Human Immunodeficiency Virus

Big step towards cure for lifelong viral infections

New research has taken us a step closer to finding a cure for human immunodeficiency virus (HIV), as well as other infections including the glandular fever virus, which is associated with the development of lymphoma. Some ...

Aug 03, 2016
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A macaque model of HIV infection

Researchers have taken a major step toward developing a better animal model of human AIDS. Such a model could greatly improve researchers' ability to evaluate potential strategies for preventing and treating the disease.

Jun 02, 2016
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HIV 'safe houses' identified

Researchers from the University of Montreal Hospital Research Center (CRCHUM) have identified cells that provide "safe houses" for the human immunodeficiency virus (HIV) during antiretroviral therapy (ART).

Jul 14, 2016
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Scientists outline stategy for AIDS cure

Calling the AIDS epidemic "the most important global health challenge in modern history," more than 50 top scientists pressed their case Monday for a drive to stop the killer disease in its tracks.

Jul 11, 2016
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AIDS summit in S.Africa to warn of lagging effort

Sixteen years after Nelson Mandela galvanised the world to take up the fight against AIDS, experts and activists return to the South African city of Durban on Monday, seeking to revitalise the fight against the disease.

Jul 16, 2016
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Researchers warn of no quick HIV cure

Researchers on Tuesday praised progress made towards developing an HIV cure, but said it was impossible to tell when or even if a cure for the devastating epidemic would be found.

Jul 19, 2016
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Human immunodeficiency virus (HIV) is a lentivirus (a member of the retrovirus family) that causes acquired immunodeficiency syndrome (AIDS), a condition in humans in which progressive failure of the immune system allows life-threatening opportunistic infections and cancers to thrive. Infection with HIV occurs by the transfer of blood, semen, vaginal fluid, pre-ejaculate, or breast milk. Within these bodily fluids, HIV is present as both free virus particles and virus within infected immune cells. The four major routes of transmission are unsafe sex, contaminated needles, breast milk, and transmission from an infected mother to her baby at birth (perinatal transmission). Screening of blood products for HIV has largely eliminated transmission through blood transfusions or infected blood products in the developed world.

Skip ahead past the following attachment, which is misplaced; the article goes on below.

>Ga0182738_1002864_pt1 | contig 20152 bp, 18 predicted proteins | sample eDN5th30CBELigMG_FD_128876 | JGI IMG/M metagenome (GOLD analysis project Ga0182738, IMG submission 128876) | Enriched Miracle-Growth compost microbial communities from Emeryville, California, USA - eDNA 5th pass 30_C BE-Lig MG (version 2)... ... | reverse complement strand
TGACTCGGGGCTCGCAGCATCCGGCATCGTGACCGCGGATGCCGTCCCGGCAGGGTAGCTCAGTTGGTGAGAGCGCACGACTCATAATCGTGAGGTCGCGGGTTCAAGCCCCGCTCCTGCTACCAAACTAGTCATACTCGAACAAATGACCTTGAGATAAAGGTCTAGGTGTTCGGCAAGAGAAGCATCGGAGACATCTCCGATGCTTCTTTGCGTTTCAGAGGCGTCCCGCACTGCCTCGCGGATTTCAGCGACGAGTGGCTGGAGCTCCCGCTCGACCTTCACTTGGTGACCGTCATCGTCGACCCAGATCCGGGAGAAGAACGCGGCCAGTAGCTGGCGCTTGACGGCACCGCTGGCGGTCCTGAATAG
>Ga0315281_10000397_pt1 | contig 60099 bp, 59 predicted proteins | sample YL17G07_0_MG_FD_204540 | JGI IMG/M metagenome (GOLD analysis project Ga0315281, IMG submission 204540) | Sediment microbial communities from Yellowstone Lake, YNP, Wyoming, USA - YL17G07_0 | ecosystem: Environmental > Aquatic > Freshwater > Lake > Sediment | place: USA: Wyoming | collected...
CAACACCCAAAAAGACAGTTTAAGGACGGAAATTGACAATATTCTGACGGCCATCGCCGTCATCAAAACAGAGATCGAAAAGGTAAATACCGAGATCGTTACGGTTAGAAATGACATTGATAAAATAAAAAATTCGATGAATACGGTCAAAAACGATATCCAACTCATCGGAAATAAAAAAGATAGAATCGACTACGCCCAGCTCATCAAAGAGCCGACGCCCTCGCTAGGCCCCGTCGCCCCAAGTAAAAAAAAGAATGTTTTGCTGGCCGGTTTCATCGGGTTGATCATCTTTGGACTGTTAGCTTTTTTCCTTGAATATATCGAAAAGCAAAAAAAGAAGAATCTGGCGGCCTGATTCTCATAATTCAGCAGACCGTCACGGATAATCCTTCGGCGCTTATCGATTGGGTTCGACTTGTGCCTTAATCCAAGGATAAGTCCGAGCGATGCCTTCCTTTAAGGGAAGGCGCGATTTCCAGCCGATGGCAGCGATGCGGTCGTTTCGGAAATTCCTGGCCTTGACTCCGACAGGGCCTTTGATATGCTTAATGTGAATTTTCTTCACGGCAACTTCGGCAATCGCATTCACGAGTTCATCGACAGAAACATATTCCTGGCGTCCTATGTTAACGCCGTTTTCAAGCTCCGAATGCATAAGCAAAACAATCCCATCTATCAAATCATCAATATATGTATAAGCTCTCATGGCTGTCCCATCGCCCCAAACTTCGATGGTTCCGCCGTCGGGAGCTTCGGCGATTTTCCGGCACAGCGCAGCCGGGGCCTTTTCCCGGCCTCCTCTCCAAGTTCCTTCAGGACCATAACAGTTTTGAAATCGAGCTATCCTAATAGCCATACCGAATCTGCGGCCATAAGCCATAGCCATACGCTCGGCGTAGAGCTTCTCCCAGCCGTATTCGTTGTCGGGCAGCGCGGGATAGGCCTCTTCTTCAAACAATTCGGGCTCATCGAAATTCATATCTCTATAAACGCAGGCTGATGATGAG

HIV infection in humans is considered pandemic by the World Health Organization (WHO). Nevertheless, complacency about HIV may play a key role in HIV risk. From its discovery in 1981 to 2006, AIDS killed more than 25 million people. HIV infects about 0.6% of the world's population. In 2009, AIDS claimed an estimated 1.8 million lives, down from a global peak of 2.1 million in 2004. Approximately 260,000 children died of AIDS in 2009. A disproportionate number of AIDS deaths occur in Sub-Saharan Africa, retarding economic growth and exacerbating the burden of poverty. An estimated 22.5 million people (68% of the global total) live with HIV in sub-Saharan Africa, which is also home to 90% of the world's 16.6 million children orphaned by HIV. Treatment with antiretroviral drugs reduces both the mortality and the morbidity of HIV infection. Although antiretroviral medication is still not universally available, expansion of antiretroviral therapy programs since 2004 has helped to turn the tide of AIDS deaths and new infections in many parts of the world. Intensified awareness and preventive measures, as well as the natural course of the epidemic, have also played a role. Nevertheless, an estimated 2.6 million people were newly infected in 2009.

HIV infects vital cells in the human immune system such as helper T cells (specifically CD4+ T cells), macrophages, and dendritic cells. HIV infection leads to low levels of CD4+ T cells through three main mechanisms: First, direct viral killing of infected cells; second, increased rates of apoptosis in infected cells; and third, killing of infected CD4+ T cells by CD8 cytotoxic lymphocytes that recognize infected cells. When CD4+ T cell numbers decline below a critical level, cell-mediated immunity is lost, and the body becomes progressively more susceptible to opportunistic infections.

Most untreated people infected with HIV-1 eventually develop AIDS. These individuals mostly die from opportunistic infections or malignancies associated with the progressive failure of the immune system. HIV progresses to AIDS at a variable rate affected by viral, host, and environmental factors; most will progress to AIDS within 10 years of HIV infection: some will have progressed much sooner, and some will take much longer. Treatment with anti-retrovirals increases the life expectancy of people infected with HIV. Even after HIV has progressed to diagnosable AIDS, the average survival time with antiretroviral therapy was estimated to be more than 5 years as of 2005[update]. Without antiretroviral therapy, someone who has AIDS typically dies within a year.

This text uses material from Wikipedia licensed under CC BY-SA

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